Each dialog box must have a function that manages the messages sent to the dialog box by Windows CE. This function is called a dialog box message function. You can add code to this function to respond to actions taken by the user. The following code sample is the function declaration for the dialog box function from DlgDisplay.dsw:


int CALLBACK OptionsDlgProc(HWND hDlg, UINT uMsg,  
WPARAM wParam, LPARAM lParam)

You call this function whenever a message is generated for the dialog box, including notification messages.

Windows CE must provide information about what the user has done in the dialog box, so that the code you add to the function can respond appropriately. This information is passed to the function by using the following paramaters:

  • hDlg: The handle (unique reference value) to the dialog box.
  • uMsg: The message ID. This is WM_COMMAND for messages being sent from a control in the dialog box.
  • wParam and lParam: Data that is specific to each type of message.

The function returns TRUE if it handles the message or FALSE if it does not.

Code Listing 6-1 shows the code used as a starting point for a dialog box message function. This dialog box message function has code that handles the following two messages:

  • The WM_INITDIALOG message. You send this just before the dialog box is displayed to the user. You should add code to initialize the controls (for example, by adding strings to a combo box) in response to this message.
  • The WM_COMMAND message. You send this when a control needs to notify the dialog box of some event. The LOWORD of wParam contains the identifier of the control that is sending the message. In this case, the code calls EndDialog if either the OK button or Cancel button sends a notification message. This message is sent to the dialog box when the user clicks one of the buttons.

Code Listing 6-1


int CALLBACK OptionsDlgProc(HWND hDlg, UINT uMsg,  
WPARAM wParam,
LPARAM lParam)
{
switch(uMsg)
{
case WM_INITDIALOG:
return (TRUE);
case WM_COMMAND:
switch (LOWORD(wParam))
{
case IDOK:
EndDialog(hDlg, IDOK);
break;
case IDCANCEL:
EndDialog(hDlg, IDCANCEL);
break;
}
return (TRUE);
}
return (FALSE);
}

You call the EndDialog function when either the OK button or the Cancel button is tapped. This function closes the dialog box whose handle is specified in the first argument (hDlg). You use the second argument (IDOK or IDCANCEL) to specify which button was tapped to close the dialog box.

Initializing dialog box controls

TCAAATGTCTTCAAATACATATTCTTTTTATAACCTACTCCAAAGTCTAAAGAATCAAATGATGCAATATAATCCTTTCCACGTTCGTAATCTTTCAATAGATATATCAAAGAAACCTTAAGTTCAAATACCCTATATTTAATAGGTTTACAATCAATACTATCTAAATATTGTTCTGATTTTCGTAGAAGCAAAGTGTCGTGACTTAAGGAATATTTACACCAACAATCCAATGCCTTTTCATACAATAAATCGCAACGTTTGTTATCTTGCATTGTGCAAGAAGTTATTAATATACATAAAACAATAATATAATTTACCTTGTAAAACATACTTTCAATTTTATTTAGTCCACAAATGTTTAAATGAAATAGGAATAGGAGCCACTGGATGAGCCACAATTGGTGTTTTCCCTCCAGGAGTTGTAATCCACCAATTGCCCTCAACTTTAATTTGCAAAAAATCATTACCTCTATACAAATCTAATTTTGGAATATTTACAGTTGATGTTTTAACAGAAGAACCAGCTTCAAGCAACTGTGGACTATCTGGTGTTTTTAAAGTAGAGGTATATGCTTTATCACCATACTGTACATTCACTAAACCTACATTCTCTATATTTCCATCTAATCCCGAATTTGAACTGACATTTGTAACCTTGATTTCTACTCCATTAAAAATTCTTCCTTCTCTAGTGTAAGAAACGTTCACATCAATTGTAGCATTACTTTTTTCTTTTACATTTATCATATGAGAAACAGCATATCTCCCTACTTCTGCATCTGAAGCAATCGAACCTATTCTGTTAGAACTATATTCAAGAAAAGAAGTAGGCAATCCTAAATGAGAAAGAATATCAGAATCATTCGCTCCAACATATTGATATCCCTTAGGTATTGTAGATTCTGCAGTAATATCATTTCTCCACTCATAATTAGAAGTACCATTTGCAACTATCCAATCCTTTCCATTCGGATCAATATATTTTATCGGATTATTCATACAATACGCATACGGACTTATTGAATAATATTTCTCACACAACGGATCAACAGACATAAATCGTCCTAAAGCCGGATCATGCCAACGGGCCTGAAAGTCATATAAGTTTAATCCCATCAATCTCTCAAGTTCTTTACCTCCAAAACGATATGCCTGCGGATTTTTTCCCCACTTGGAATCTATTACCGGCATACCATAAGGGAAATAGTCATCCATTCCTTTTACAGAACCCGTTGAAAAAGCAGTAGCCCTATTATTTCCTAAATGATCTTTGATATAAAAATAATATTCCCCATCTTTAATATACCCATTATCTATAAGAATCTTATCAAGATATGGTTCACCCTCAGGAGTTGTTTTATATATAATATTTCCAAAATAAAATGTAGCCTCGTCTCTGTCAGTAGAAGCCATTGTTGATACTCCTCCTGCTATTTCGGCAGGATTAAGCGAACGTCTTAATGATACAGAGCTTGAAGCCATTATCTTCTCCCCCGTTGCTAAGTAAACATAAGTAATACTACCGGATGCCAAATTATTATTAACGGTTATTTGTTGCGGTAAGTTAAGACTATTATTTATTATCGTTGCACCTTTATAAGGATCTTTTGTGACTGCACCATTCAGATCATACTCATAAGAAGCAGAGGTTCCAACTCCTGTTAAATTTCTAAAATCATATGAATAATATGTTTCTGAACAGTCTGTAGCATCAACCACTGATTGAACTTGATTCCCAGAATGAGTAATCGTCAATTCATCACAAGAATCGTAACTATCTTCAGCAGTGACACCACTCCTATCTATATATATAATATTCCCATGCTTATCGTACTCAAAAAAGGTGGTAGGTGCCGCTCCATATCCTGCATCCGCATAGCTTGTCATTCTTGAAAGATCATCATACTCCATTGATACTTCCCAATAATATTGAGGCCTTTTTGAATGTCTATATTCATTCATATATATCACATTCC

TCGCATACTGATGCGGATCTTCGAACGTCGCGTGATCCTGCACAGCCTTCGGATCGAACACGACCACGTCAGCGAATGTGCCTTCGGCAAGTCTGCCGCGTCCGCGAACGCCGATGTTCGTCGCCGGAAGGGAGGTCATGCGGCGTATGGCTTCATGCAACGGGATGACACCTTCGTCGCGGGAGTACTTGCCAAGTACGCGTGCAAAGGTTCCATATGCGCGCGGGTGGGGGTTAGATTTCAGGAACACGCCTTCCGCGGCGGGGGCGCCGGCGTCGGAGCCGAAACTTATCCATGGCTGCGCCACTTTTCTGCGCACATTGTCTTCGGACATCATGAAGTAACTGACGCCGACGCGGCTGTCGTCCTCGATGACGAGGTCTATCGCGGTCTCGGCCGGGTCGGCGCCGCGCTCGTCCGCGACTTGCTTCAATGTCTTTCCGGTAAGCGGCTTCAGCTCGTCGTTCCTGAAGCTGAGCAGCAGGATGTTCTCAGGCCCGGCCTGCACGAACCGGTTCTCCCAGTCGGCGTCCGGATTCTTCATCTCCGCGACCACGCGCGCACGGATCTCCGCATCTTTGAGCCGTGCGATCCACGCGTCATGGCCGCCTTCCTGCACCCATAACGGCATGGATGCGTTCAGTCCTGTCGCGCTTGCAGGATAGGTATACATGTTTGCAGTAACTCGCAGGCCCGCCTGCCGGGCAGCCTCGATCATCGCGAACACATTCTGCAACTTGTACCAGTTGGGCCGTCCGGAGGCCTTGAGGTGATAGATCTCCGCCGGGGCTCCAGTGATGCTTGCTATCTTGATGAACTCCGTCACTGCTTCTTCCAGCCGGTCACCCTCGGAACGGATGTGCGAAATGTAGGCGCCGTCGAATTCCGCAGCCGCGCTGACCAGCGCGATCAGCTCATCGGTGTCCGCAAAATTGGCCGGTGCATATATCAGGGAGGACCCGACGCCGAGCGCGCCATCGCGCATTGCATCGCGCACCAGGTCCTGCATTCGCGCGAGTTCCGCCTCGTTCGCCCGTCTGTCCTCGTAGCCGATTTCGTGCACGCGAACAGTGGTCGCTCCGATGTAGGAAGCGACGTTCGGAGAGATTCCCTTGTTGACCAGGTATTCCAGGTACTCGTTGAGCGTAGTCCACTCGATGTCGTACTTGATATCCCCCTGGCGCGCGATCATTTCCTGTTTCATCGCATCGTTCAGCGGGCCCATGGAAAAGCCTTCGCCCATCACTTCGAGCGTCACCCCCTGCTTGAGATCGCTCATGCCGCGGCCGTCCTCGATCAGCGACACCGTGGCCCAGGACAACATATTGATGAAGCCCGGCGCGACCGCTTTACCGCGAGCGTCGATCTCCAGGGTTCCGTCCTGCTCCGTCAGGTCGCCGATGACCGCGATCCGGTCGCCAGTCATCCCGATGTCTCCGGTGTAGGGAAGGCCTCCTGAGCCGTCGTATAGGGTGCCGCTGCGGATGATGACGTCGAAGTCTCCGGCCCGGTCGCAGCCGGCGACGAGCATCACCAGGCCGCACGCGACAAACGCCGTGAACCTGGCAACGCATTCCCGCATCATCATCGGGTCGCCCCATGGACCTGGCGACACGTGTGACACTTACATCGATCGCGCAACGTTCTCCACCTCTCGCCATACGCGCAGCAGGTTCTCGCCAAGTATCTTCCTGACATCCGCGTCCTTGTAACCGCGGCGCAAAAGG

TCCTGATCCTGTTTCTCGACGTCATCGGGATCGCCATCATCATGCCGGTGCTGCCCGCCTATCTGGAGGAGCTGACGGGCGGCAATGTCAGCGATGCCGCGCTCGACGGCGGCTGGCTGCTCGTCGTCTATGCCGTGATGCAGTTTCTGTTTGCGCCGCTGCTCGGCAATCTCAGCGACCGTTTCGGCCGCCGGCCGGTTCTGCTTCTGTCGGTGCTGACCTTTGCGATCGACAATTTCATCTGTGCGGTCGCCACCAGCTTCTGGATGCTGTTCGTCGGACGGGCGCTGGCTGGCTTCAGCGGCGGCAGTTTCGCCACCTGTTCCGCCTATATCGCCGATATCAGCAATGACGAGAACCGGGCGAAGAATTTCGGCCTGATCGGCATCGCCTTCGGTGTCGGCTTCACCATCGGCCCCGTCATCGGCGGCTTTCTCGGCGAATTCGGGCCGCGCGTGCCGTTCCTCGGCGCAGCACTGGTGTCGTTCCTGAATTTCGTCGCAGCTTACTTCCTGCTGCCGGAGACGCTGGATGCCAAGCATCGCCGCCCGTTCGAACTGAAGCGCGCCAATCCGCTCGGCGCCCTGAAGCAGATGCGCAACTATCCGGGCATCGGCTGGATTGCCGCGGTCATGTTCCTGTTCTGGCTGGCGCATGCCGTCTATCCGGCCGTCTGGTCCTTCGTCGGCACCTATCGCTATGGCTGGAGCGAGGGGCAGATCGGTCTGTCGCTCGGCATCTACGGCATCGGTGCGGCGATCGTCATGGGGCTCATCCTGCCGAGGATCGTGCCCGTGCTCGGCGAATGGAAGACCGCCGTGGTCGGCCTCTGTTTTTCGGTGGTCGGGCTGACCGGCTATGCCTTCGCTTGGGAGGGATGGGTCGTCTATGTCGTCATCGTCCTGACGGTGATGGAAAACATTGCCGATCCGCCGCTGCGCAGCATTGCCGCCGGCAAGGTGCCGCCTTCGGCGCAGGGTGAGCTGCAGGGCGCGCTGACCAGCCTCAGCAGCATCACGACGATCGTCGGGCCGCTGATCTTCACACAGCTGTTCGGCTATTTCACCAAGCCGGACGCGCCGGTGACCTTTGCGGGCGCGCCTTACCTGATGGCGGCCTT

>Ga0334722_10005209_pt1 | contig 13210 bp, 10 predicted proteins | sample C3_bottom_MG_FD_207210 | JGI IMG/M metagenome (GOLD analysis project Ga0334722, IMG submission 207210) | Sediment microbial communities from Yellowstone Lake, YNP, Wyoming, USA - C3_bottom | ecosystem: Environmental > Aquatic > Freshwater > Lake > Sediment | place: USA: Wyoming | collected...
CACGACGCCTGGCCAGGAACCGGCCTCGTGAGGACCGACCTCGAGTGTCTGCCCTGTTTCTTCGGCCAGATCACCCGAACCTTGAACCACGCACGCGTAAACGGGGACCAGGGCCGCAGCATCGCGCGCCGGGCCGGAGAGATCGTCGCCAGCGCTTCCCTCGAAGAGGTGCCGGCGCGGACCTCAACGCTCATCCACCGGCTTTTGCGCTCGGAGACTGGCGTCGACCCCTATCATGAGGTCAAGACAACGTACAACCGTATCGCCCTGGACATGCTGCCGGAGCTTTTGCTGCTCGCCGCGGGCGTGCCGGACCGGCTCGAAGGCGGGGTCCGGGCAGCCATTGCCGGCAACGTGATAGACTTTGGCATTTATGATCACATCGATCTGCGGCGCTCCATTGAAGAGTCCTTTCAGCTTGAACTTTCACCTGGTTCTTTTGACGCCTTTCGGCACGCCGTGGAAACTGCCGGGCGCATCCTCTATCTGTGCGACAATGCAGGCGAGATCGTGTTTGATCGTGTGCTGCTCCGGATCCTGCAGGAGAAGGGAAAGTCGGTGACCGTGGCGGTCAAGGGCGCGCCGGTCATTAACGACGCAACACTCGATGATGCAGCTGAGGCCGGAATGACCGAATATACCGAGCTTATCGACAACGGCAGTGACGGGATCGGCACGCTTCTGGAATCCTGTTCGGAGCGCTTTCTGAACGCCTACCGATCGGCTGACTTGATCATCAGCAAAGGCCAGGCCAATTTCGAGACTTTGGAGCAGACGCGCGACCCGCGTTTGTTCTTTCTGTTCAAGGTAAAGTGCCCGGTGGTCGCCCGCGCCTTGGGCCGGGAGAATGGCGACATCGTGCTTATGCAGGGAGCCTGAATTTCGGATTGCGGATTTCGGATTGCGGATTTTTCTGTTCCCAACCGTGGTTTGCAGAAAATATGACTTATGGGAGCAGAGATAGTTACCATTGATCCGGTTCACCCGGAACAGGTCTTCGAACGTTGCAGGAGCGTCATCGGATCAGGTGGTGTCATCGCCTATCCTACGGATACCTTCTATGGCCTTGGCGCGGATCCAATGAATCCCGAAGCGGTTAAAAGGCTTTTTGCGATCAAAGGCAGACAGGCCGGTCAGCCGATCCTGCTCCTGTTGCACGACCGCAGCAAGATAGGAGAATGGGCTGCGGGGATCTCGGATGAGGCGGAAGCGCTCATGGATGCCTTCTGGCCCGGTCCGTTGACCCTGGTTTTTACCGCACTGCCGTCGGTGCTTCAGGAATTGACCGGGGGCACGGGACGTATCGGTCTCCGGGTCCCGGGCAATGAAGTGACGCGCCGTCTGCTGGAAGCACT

You often need to initialize controls with specific values or give them a particular appearance before the dialog box is displayed to the user. You can add this initialization code in response to the WM_INITDIALOG message being received. For example, in DlgDisplay.cpp, you load the combo box with some strings.

You make controls do things by sending them messages. To send these messages, you need the window handle of the control. You must obtain this handle at runtime by using the GetDlgItem function, passing the dialog box's window handle and the identifier of the control (which you set in the dialog box editor), as follows:


HWND hCombo; 
hCombo = GetDlgItem(hDlg, IDC_OPTIONS);

After you obtain a handle of the control (hCombo), you can send messages to the control (such as CB_ADDSTRING) using the SendMessage function. You need to provide additional information for the message, such as, which string to add to the dialog box. The SendMessage function requires you to pass the following data to provide this additional information:

  • hCombo: The window handle of the control to which the message is to be sent.
  • CB_ADDSTRING: The message to be sent.
  • wParam and lParam: Two 4-byte values that contain additional information about the message being sent.

The data that you pass to SendMessage depends on the message being sent. In the case of CB_ADDSTRING, you pass a pointer to the string in the last argument and cast it to an LPARAM. You can use Code Listing 6-2 in DlgDisplay.cpp to add strings to the dailog box, as follows.

Code Listing 6-2


HWND hCombo; 
switch(uMsg)
{
case WM_INITDIALOG:
hCombo = GetDlgItem(hDlg, IDC_OPTIONS);
SendMessage(hCombo, CB_ADDSTRING, 0,
(LPARAM)TEXT("Option 1"));
SendMessage(hCombo, CB_ADDSTRING, 0,
(LPARAM)TEXT("Option 2"));

Getting control notifications

Controls can send the dialog box message function notification messages in a WM_COMMAND message when some event occurs. You've already seen an example of this when the OK button notifies the dialog box that it's been tapped. This is a simple case, because the OK button can only notify the dialog box of one event (it has been tapped), so you don't need to further investigate the type of event.

Controls can send the dialog box message function notification messages in a WM_COMMAND message when some event occurs. For example, the OK button sends the message WM_COMMAND to the dialog box message function whenever it is tapped. The dialog box message function responds by closing the dialog box.